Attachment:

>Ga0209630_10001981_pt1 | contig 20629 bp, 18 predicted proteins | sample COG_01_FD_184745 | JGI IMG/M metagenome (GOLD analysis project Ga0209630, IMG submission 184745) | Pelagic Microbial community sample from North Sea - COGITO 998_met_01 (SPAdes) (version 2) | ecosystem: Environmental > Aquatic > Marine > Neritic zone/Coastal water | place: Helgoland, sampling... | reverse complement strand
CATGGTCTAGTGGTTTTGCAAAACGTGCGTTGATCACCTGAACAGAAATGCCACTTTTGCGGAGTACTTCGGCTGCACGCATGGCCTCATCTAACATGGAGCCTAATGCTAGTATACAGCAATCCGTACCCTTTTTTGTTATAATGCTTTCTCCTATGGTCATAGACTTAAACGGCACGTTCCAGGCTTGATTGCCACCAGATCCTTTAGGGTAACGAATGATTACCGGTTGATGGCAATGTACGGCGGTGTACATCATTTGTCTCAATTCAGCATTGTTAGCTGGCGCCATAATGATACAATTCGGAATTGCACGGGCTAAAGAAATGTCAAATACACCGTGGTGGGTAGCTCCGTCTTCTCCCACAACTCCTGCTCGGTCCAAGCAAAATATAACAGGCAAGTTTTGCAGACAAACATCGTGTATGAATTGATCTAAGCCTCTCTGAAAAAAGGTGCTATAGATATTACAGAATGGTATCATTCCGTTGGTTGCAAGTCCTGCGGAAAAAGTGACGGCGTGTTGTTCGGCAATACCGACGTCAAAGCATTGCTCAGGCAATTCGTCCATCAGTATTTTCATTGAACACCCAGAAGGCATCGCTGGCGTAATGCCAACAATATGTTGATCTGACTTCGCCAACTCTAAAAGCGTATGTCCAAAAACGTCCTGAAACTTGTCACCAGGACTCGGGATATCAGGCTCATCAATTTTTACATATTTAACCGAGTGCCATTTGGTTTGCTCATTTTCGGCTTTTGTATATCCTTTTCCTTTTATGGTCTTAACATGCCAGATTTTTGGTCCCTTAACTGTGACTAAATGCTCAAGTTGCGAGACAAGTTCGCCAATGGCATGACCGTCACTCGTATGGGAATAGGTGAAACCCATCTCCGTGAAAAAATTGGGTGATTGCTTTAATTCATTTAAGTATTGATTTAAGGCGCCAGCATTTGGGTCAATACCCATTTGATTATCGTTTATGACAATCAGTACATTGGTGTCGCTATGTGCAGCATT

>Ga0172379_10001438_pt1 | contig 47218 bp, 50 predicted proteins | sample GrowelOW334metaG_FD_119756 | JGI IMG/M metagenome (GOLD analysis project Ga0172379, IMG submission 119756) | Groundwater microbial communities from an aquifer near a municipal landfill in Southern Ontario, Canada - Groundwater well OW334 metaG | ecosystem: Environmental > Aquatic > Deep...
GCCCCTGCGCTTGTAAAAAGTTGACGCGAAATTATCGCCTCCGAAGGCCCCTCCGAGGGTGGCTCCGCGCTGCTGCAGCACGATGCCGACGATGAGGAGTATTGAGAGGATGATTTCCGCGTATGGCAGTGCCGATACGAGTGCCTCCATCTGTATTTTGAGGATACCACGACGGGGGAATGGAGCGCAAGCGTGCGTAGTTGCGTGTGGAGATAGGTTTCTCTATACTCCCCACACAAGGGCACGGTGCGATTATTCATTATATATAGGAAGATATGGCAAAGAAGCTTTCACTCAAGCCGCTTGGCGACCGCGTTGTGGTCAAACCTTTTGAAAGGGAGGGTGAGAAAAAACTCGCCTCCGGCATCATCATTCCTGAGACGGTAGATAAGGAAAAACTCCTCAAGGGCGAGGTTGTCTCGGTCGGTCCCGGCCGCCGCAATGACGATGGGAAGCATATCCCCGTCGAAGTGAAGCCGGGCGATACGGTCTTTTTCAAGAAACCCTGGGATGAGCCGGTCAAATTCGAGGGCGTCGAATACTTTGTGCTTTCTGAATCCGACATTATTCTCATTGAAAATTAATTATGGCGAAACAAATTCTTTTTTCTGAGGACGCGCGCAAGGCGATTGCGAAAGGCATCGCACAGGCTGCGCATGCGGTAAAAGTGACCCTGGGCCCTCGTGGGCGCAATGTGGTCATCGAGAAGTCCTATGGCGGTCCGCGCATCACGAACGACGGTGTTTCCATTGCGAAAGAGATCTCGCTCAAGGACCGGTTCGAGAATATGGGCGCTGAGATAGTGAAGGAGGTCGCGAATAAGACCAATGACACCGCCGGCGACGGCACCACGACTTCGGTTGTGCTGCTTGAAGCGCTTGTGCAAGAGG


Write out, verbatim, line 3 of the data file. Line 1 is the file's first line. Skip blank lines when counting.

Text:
>Ga0172379_10001438_pt1 | contig 47218 bp, 50 predicted proteins | sample GrowelOW334metaG_FD_119756 | JGI IMG/M metagenome (GOLD analysis project Ga0172379, IMG submission 119756) | Groundwater microbial communities from an aquifer near a municipal landfill in Southern Ontario, Canada - Groundwater well OW334 metaG | ecosystem: Environmental > Aquatic > Deep...